Sunday, July 15, 2007

Smalltalk, Outside The Ivory Tower?

If you went to RailsConf, you saw Avi Bryant explain how Ruby can be seen as essentially just a Unix dialect of Smalltalk.

It's a meme. You can see an example of the same idea on Ramon Leon's blog, and in this quote from Kent Beck:

I always knew that one day Smalltalk would replace Java. I just didn't know it would be called Ruby.

One way to look at the Ruby on Rails success story is to say that constraining Smalltalk within a virtual machine trapped it. By transferring Smalltalk to a Unix environment, Ruby let the genie out of the bottle. The minute Smalltalk left the confines of its virtual-machine ivory tower, it turned out to be not the doddering academic many people had remembered it as - and indeed forgotten it as - but instead an elderly kung fu badass, like a dude from a 70s movie who can still kick the crap out of thirty different people at once when he's in his 70s.

Not this:

Bueller? Bueller? Anyone?

But this:

Smalltalk definitely contained ideas so powerful that you could change the world forever by commercializing them.

Maybe that's still the case.

There's just one problem with this idea, however: Matz himself might not agree with it. The creator of Ruby named Ruby after Perl, and has said he wanted a language "more powerful than Perl and more object-oriented than Python." Matz' comments in a recent discussion about Ruby's block syntax on the ruby-talk list referenced CLU, not Smalltalk, even though Smalltalk's blocks have a lot in common with Ruby's.

One thing I'm sure of, however: writing Smalltalk will make you a better Ruby programmer, even when you're still just barely making sense of it in your tiny fragments of spare time. The need for small, concise, atomic methods becomes not just clearer to understand but simpler to satisfy.


  1. Matz has stated elsewhere that the three main inspirations for Ruby were Lisp (he wrote a mail client in Lisp before working on Ruby), Smalltalk and Perl.

    He was just saying that the 'yield' keyword was borrowed from CLU, not blocks.

    His stated beef with Smalltalk is the syntax isn't clear enough.

    The influence of Smalltalk is all over Ruby.

  2. Instead of "VM", don't you mean "image"? Ruby runs on a VM (several, now!) as well, but the environment is not caged inside the image.

  3. The object model itself is lifted almost directly from Smalltalk. The failure to lift blocks and use yield allowing the passing of a single magic block was a mistake and is one of the few things where Ruby suffers. It'd have been better to copy Smalltalk more in that regard.

    Lisp also heavily influenced Smalltalk, so it's hard to say whether Ruby copied Smalltalk for some things, or was influenced by Lisp just as Smalltalk was.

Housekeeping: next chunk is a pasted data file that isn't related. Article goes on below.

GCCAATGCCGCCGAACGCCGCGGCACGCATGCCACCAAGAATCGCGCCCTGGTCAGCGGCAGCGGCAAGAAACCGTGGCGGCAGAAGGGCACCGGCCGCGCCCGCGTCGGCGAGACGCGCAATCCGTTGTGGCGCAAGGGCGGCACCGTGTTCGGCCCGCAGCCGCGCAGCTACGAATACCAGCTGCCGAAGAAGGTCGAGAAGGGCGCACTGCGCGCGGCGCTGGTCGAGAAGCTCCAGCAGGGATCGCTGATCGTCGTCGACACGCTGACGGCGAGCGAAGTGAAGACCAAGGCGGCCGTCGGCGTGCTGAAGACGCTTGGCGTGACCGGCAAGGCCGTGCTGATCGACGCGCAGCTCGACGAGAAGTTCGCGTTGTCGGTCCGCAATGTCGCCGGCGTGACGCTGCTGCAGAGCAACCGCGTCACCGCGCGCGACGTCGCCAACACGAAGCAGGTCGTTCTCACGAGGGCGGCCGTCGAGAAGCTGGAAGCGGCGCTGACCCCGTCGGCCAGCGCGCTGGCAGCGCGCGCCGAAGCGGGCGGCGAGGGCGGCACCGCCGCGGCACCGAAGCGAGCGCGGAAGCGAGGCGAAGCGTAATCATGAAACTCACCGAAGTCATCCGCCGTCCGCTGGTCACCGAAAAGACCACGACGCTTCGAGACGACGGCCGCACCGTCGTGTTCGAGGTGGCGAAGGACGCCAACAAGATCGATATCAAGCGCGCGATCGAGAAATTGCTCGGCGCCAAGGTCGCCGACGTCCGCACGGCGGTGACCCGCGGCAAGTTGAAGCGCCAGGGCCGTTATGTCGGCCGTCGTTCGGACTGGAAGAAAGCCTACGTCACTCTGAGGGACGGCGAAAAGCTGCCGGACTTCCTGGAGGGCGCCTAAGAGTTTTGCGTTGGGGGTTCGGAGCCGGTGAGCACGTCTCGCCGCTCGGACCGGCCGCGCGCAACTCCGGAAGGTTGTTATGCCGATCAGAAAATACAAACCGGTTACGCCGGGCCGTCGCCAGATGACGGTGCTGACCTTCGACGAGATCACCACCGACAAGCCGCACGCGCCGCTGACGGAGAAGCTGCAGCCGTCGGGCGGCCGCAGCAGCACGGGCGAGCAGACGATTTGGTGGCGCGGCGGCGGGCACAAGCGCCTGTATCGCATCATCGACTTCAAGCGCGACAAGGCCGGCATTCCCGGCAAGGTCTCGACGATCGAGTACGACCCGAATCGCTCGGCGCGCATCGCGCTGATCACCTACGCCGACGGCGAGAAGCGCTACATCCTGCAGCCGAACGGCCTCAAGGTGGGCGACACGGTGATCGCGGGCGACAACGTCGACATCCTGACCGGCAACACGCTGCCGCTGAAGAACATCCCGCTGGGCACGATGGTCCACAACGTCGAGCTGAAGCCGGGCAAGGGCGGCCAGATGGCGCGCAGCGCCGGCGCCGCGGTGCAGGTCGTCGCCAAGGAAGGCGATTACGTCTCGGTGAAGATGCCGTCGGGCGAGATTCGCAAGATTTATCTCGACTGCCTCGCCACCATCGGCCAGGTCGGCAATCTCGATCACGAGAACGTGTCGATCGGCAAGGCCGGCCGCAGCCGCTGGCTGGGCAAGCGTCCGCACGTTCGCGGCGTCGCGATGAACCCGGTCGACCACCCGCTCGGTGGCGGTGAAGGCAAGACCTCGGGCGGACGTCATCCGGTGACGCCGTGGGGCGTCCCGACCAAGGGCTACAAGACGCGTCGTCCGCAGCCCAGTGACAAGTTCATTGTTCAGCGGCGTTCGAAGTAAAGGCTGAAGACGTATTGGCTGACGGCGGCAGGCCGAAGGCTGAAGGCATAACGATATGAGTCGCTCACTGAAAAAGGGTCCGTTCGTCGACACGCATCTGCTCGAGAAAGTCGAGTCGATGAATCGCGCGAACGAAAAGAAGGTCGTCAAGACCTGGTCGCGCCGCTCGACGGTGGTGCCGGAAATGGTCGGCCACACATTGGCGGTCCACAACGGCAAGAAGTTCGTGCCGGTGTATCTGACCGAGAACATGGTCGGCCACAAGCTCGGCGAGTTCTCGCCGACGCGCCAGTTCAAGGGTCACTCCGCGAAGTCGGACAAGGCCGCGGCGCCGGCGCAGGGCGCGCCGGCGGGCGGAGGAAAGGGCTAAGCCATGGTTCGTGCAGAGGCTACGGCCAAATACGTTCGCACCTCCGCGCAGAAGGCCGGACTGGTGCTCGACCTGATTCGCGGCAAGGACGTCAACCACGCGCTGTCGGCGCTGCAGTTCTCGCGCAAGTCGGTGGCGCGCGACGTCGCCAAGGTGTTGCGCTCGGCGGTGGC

It doesn't really matter. Programming in Ruby feels very much like programming in Smalltalk, just without all the great tools and environment Smalltalk provides.

    Both Lisp and Smalltalk allow the programmer access to the running image and the ability to recompile, at the method level, that image. Image based development is where Ruby really dropped the ball.

    Most Smalltalks do only image based development, but Lisp does both image and file based development proving that you can live in both worlds successfully.

  4. Smalltalk is a Walled Garden of programming languages.

  5. @Ramon: Programming in Ruby feels very much like programming in Smalltalk, just without all the great tools and environment Smalltalk provides.

    Which is a gigantic "just". For me, that makes programming in Ruby feel almost nothing at all like programming in Smalltalk. Maybe like programming in Smalltalk with one hand tied behind my back...

  6. @anonymous: "Smalltalk is a Walled Garden of programming languages."

    There's Self, implemented in Smalltalk, and LispKit, an implementation of Lisp and Scheme in Smalltalk.

    There's an article on LispKit (linked to on the LispKit page). It's a start, providing some basic functionality. I don't know about the Self implementation. Each of these could probably be better developed. The point is it's possible to implement other languages in Smalltalk.

    I have little doubt Ruby and Python could be implemented in it, just as they are now implemented in C and Java, if anyone would dedicate the effort. But I'm sure the retort would be, "what's the point in doing that?" Indeed, I couldn't really tell you. They were implemented in C for performance, and then Java for access to enterprise resources. I suppose one rationale would be the ability to run Seaside in more than one language, and access to Smalltalk's rich class library. For example even though Ruby's syntax is more limited, I think such a feat would be possible with some translation logic included. It wouldn't look as elegant.

    Seems like a lot of trouble to go through just to extend access to a continuation server. I don't understand why Ruby and indeed Rails isn't changed to make this functionality possible. So far I've heard of one Ruby-based framework, called Wee, that implements many of the ideas of Seaside, but it's completely different from Rails.

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